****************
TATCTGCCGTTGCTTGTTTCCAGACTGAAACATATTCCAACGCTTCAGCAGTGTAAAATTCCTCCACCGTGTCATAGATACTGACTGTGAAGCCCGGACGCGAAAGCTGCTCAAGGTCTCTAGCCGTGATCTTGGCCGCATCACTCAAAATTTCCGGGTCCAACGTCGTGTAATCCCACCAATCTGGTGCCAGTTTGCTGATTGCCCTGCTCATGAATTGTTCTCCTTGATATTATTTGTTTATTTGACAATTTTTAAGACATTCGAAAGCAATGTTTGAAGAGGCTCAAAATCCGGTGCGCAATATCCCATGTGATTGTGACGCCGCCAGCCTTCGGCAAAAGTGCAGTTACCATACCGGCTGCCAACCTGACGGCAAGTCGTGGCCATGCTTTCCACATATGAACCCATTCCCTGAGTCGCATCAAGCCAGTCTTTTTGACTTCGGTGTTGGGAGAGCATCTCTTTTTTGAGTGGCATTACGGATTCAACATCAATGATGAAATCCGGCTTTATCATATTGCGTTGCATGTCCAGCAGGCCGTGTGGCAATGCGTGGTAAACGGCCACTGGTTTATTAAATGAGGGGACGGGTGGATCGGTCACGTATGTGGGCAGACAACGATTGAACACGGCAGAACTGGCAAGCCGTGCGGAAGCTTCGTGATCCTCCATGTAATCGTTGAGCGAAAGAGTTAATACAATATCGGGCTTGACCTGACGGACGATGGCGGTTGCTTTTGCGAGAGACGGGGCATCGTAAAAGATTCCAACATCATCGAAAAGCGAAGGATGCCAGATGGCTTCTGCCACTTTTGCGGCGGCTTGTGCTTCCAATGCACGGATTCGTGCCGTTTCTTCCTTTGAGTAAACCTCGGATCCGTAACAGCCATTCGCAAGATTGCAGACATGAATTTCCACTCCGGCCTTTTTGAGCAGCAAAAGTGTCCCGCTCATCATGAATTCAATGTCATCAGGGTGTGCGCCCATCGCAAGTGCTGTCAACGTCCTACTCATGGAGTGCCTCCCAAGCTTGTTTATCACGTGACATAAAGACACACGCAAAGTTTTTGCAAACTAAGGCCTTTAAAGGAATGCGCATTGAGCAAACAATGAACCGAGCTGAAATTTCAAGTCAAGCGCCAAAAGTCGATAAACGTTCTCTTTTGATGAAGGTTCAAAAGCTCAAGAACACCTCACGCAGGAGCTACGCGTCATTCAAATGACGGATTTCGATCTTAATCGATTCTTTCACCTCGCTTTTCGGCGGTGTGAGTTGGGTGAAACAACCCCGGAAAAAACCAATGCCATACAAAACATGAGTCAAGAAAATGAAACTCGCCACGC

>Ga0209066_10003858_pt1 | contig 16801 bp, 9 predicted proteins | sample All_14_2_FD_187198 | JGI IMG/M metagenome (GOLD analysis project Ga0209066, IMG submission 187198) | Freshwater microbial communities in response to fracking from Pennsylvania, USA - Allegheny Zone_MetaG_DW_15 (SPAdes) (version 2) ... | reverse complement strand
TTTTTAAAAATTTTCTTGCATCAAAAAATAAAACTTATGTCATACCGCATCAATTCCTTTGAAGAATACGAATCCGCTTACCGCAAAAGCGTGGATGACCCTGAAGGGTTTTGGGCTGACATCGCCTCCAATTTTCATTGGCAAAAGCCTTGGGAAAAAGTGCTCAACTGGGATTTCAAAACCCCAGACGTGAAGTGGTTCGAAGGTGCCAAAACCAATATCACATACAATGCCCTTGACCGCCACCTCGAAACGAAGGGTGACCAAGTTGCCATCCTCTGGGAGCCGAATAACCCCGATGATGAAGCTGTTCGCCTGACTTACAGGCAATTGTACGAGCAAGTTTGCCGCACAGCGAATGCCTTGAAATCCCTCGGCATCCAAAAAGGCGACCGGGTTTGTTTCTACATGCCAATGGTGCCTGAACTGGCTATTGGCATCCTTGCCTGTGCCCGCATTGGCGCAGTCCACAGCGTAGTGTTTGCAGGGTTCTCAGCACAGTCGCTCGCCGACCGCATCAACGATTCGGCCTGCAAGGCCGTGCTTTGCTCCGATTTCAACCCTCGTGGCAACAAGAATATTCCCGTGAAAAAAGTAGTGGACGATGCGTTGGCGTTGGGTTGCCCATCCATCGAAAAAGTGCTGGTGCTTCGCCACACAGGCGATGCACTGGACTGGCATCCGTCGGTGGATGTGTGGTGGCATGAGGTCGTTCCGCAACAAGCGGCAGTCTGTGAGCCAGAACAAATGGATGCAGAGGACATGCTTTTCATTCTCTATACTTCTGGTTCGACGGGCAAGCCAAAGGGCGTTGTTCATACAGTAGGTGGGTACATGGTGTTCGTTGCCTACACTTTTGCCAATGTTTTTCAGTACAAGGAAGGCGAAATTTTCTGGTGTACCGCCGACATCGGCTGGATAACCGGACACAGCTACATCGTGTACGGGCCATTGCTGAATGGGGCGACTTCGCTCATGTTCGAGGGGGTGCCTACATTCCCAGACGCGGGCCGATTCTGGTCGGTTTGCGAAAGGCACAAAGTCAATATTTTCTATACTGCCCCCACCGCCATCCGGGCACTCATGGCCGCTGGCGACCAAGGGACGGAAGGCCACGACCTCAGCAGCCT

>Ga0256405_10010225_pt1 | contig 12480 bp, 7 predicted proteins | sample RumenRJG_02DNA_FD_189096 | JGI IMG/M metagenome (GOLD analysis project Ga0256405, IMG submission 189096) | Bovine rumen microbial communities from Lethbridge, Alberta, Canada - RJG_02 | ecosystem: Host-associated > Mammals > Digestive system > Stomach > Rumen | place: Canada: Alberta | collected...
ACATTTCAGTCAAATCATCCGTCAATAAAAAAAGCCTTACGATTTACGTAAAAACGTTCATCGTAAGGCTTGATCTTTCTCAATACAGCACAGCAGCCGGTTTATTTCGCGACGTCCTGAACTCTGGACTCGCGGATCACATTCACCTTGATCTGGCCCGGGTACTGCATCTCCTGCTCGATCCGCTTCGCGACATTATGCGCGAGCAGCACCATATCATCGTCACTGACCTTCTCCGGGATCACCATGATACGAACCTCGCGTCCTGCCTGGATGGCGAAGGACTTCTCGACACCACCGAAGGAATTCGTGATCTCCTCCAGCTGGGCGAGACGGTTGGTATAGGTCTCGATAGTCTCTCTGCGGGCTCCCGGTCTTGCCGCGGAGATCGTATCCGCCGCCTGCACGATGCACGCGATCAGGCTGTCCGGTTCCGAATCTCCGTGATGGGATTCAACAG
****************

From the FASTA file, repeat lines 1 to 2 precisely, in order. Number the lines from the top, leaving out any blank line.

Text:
TATCTGCCGTTGCTTGTTTCCAGACTGAAACATATTCCAACGCTTCAGCAGTGTAAAATTCCTCCACCGTGTCATAGATACTGACTGTGAAGCCCGGACGCGAAAGCTGCTCAAGGTCTCTAGCCGTGATCTTGGCCGCATCACTCAAAATTTCCGGGTCCAACGTCGTGTAATCCCACCAATCTGGTGCCAGTTTGCTGATTGCCCTGCTCATGAATTGTTCTCCTTGATATTATTTGTTTATTTGACAATTTTTAAGACATTCGAAAGCAATGTTTGAAGAGGCTCAAAATCCGGTGCGCAATATCCCATGTGATTGTGACGCCGCCAGCCTTCGGCAAAAGTGCAGTTACCATACCGGCTGCCAACCTGACGGCAAGTCGTGGCCATGCTTTCCACATATGAACCCATTCCCTGAGTCGCATCAAGCCAGTCTTTTTGACTTCGGTGTTGGGAGAGCATCTCTTTTTTGAGTGGCATTACGGATTCAACATCAATGATGAAATCCGGCTTTATCATATTGCGTTGCATGTCCAGCAGGCCGTGTGGCAATGCGTGGTAAACGGCCACTGGTTTATTAAATGAGGGGACGGGTGGATCGGTCACGTATGTGGGCAGACAACGATTGAACACGGCAGAACTGGCAAGCCGTGCGGAAGCTTCGTGATCCTCCATGTAATCGTTGAGCGAAAGAGTTAATACAATATCGGGCTTGACCTGACGGACGATGGCGGTTGCTTTTGCGAGAGACGGGGCATCGTAAAAGATTCCAACATCATCGAAAAGCGAAGGATGCCAGATGGCTTCTGCCACTTTTGCGGCGGCTTGTGCTTCCAATGCACGGATTCGTGCCGTTTCTTCCTTTGAGTAAACCTCGGATCCGTAACAGCCATTCGCAAGATTGCAGACATGAATTTCCACTCCGGCCTTTTTGAGCAGCAAAAGTGTCCCGCTCATCATGAATTCAATGTCATCAGGGTGTGCGCCCATCGCAAGTGCTGTCAACGTCCTACTCATGGAGTGCCTCCCAAGCTTGTTTATCACGTGACATAAAGACACACGCAAAGTTTTTGCAAACTAAGGCCTTTAAAGGAATGCGCATTGAGCAAACAATGAACCGAGCTGAAATTTCAAGTCAAGCGCCAAAAGTCGATAAACGTTCTCTTTTGATGAAGGTTCAAAAGCTCAAGAACACCTCACGCAGGAGCTACGCGTCATTCAAATGACGGATTTCGATCTTAATCGATTCTTTCACCTCGCTTTTCGGCGGTGTGAGTTGGGTGAAACAACCCCGGAAAAAACCAATGCCATACAAAACATGAGTCAAGAAAATGAAACTCGCCACGC

>Ga0209066_10003858_pt1 | contig 16801 bp, 9 predicted proteins | sample All_14_2_FD_187198 | JGI IMG/M metagenome (GOLD analysis project Ga0209066, IMG submission 187198) | Freshwater microbial communities in response to fracking from Pennsylvania, USA - Allegheny Zone_MetaG_DW_15 (SPAdes) (version 2) ... | reverse complement strand